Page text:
ORESAMA is a male-female music duo exploring a new style of J-pop. Hideya Kojima writes the tracks while vocalist Pon provides the lyrics. They are known for performing ‘Wonder Drive’, the opening song for the 2017 spring anime Alice & Zouroku, and ‘Trip Trip Trip’ for 2017 summer anime Mahojin Guru Guru. MANGA.TOKYO were lucky enough to interview them on behalf of their increasing number of fans around the world. We asked them to tell us how they create their impressive music and to share some behind-the-scenes stories.
‘We chose the name “ORESAMA” because we wanted to be imposing at least on stage’
-Are you two normally a bossy type, as your duo name ‘ORESAMA’ (a first-person pronoun for people who are overly self-confident and arrogant) suggests?
Pon: Not at all. On the contrary, we chose the name ‘ORESAMA’ because we wanted to be seen as imposing at least on stage. Neither of us are bossy at all offstage.
-So, you mean that on stage you are…
Kojima: I hope we give off that self-confident aura on-stage because there is a chance to enjoy an extraordinary experience and to have a moment of self-insight there. We want to feel like that for just that time.
– The ‘ORESAMA’ personality is good providing that you can switch it on and off.
Kojima: People around us would struggle to deal with us if our ‘ORESAMA’ switch was on all the time. [laugh]
-You released two anisongs consecutively; ‘Wonder Drive’, which is your new debut song and the opening to Alice & Zouroku, and ‘Trip Trip Trip’, the opening song for Mahojin Guru Guru. I’ve heard that you got some considerable reactions from overseas.
Pon: That’s right. We get comments from many countries on YouTube and Twitter. I also got a message from a Korean person saying, ‘I’ll come to your release party.’ I also met someone who came from the US to see our live show. We’re delightfully surprised by all of them.
Kojima: Although I can’t understand every single detail, every time I read comments from overseas, I feel that they’re supporting us with each word they use, which make us feel really happy.
-Are you conscious about overseas listeners when you create music?
Kojima: To be honest, I’m not at this moment. What I want to create with ORESAMA is ‘quality J-pop.’ I listen to a variety of overseas music which I admire and am under the influence of. However, I take creating music with an excellent melody seriously. I think such music would attract more attention abroad. I’m conscious about creating the ultimate J-pop music with ORESAMA.
‘Because Pon expresses the inner self of a protagonist straightforwardly, I think female listeners feel a particular empathy for our songs’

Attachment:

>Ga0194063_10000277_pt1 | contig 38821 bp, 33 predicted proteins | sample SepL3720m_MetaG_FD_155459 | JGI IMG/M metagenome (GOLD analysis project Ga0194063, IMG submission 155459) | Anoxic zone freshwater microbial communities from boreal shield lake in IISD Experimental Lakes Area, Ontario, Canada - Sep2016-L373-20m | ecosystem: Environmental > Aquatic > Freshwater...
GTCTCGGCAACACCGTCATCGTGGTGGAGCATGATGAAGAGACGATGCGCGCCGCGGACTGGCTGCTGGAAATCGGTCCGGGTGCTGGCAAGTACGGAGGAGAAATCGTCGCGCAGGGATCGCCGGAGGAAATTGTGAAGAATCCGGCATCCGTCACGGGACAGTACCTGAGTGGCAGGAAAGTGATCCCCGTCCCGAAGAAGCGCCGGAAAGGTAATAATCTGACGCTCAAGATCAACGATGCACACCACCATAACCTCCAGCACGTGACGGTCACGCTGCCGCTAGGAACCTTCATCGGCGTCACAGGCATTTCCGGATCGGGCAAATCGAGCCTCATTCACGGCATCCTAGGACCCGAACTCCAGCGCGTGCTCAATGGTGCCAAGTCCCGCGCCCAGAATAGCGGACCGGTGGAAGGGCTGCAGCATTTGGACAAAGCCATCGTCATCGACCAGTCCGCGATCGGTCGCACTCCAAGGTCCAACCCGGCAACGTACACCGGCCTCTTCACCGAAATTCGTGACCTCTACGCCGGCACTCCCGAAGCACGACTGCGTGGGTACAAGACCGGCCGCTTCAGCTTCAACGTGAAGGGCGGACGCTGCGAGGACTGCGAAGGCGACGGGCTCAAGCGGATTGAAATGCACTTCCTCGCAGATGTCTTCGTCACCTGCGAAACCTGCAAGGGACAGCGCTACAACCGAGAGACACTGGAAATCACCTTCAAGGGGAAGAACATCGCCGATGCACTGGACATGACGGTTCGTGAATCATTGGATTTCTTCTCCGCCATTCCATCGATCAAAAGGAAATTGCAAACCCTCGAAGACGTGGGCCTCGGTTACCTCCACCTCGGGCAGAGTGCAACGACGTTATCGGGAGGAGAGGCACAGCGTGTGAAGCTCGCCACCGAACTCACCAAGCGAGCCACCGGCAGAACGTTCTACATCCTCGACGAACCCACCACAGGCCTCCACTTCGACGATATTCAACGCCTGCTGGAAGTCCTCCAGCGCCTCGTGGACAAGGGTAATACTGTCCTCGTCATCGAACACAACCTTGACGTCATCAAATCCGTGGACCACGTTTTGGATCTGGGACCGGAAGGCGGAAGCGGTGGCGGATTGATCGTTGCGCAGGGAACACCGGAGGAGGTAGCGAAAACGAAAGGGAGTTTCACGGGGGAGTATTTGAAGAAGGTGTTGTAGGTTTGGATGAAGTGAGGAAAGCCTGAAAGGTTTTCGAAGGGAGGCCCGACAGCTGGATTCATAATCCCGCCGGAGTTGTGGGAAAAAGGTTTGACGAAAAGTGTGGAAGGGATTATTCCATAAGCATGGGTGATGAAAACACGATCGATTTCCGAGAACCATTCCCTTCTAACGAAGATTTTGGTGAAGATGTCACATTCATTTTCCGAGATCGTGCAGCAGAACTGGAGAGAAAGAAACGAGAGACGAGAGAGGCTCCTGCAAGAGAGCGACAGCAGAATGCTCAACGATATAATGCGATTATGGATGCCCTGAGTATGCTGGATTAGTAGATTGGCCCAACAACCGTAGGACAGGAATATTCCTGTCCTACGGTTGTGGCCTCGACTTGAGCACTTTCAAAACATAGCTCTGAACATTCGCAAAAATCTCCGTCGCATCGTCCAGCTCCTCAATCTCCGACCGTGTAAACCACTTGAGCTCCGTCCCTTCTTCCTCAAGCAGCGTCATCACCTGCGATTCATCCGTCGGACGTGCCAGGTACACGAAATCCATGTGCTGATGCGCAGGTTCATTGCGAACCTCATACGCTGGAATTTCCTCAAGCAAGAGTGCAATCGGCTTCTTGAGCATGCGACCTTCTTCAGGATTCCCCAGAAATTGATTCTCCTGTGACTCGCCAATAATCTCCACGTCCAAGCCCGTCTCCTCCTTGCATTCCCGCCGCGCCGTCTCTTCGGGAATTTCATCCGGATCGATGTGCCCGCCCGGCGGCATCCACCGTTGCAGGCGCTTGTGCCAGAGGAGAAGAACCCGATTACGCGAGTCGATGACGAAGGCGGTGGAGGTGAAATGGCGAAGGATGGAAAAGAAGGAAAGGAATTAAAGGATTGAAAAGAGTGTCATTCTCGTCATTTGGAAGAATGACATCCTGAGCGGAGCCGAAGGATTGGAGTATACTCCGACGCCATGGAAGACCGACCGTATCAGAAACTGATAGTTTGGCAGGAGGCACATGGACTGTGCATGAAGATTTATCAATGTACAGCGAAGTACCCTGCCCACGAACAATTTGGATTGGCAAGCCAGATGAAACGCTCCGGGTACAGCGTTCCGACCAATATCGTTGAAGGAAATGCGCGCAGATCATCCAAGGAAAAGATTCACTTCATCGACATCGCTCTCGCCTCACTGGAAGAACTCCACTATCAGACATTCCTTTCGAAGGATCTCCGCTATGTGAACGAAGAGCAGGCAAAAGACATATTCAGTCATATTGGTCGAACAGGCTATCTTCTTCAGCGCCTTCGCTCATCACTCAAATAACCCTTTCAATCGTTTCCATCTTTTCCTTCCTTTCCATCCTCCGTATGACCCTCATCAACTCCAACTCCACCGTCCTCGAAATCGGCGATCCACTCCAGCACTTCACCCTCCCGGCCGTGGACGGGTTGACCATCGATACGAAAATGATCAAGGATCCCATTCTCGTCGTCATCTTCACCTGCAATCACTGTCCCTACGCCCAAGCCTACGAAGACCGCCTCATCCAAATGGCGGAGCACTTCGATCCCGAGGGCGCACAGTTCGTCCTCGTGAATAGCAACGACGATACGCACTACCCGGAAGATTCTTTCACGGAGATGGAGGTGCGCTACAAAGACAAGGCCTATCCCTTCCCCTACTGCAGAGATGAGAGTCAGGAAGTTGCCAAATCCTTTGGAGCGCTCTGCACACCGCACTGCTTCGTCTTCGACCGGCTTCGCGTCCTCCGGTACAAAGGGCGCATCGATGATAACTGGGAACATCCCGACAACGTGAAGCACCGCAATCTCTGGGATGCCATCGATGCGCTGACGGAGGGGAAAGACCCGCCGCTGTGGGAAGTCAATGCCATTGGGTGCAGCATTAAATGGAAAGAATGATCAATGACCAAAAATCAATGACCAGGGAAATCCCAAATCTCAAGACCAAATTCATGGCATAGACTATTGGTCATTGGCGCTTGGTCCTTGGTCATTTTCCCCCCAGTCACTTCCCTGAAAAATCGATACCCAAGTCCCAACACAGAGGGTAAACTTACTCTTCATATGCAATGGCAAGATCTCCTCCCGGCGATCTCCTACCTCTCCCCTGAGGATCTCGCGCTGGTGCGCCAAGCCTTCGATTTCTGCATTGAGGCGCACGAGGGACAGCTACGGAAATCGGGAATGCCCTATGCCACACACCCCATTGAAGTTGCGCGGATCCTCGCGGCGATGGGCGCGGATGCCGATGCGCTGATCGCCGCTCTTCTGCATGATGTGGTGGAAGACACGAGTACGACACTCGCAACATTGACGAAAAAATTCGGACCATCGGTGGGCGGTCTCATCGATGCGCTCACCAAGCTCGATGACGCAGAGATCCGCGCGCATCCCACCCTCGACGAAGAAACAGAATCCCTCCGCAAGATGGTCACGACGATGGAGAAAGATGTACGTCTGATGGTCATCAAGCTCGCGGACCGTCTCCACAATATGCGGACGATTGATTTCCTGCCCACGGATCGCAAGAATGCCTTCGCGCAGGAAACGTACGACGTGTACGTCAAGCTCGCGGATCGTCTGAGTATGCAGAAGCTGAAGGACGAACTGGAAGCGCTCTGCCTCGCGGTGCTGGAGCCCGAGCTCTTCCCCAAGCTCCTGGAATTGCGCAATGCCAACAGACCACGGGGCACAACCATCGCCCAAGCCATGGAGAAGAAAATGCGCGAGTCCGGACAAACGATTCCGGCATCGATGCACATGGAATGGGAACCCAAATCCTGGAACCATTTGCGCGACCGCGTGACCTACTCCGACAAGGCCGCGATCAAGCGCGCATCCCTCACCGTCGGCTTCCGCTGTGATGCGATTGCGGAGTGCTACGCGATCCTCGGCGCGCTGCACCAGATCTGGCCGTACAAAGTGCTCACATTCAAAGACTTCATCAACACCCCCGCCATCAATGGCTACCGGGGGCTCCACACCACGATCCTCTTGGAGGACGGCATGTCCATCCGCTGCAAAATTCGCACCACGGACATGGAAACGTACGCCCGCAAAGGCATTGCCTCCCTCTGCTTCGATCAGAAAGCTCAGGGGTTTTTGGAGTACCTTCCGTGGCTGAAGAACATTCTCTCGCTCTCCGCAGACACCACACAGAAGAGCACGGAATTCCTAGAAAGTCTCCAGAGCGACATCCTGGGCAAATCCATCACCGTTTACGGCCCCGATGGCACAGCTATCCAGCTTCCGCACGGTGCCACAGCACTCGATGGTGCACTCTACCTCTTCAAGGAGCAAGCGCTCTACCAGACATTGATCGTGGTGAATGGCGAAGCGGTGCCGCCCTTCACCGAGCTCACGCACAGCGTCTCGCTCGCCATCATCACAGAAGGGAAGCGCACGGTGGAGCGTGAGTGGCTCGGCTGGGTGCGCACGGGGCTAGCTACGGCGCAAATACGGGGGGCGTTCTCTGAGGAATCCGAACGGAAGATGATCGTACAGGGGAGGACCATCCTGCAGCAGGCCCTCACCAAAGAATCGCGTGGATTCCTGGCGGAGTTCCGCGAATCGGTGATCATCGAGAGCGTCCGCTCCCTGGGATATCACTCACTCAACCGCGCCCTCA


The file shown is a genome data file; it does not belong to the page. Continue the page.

-I’ve heard that ORESAMA operates a clear division of labor system.
Pon: Firstly, Kojima composes the music and I choose one which I like and write lyrics for it. Occasionally, I write lyrics first, and he composes music for them.
Kojima: We are both comfortable in this way. Although we discuss some minor interpretations, we believe in each other and respect each of our sensibilities. Therefore, things go smoothly when we work on the music separately.
-What sort of impression do you have of the world within Pon’s lyrics?
Kojima: Whether it’s commissioned work or not, she is naturally good at expressing herself with lyrics. I can relate to her lyrics, which transcend gender. Considering the response of our listeners, I’m sure they feel the same.
Because Pon expresses the inner-self of a protagonist straightforwardly, I think female listeners feel particular empathy towards her songs. Furthermore, she is good at expressing herself with lyrics rather than sentences.
-There are subtle differences between lyrics and sentences, aren’t there?
Kojima: She is brilliant at utilizing the subtle differences in her lyrics. I focus on melodies when I compose music, and not only is she excellent at providing lyrics that emphasize them, but also the lyrics themselves are fantastic.
-She can write lyrics that bring out the charm of the melodies you create.
Kojima: Exactly. I think she consciously chooses words which bring out the best from the melodies.
Pon: I understand the importance of word choice. For instance, I may choose to use sugoku instead of totemo [N.B. two words that both mean ‘very’, with the former having a stronger nuance and being less formal] because it delivers the exact meaning and sounds more powerful when sang with a particular melody. I try to use words which become lively to sing both in meaning and sound.
-What do you think about the music Kojima composes?
Pon: His music captivates us. The first 5 to 10 seconds are the most important part of the music; they have to impress the listeners. We stream music nowadays, and many songs are forgotten easily. Kojima knows that, so he composes music which can impress the listeners at the very moment they start listening. When I write lyrics, I choose a piece which grabs my attention immediately from the music he has composed.
-You choose music you are attracted to. Do you mean not all his musical compositions get your lyrics?
Pon: I write lyrics for only the pieces which grab my attention.
Kojima: Not only does she not write lyrics for all my music, sometimes she doesn’t even reply when I send it. In that case, I start over. Her response to my music is easy to understand. [laugh]
(Next Page: ‘How I express my music within a space of 89 seconds, while grabbing the listeners’ attention.’)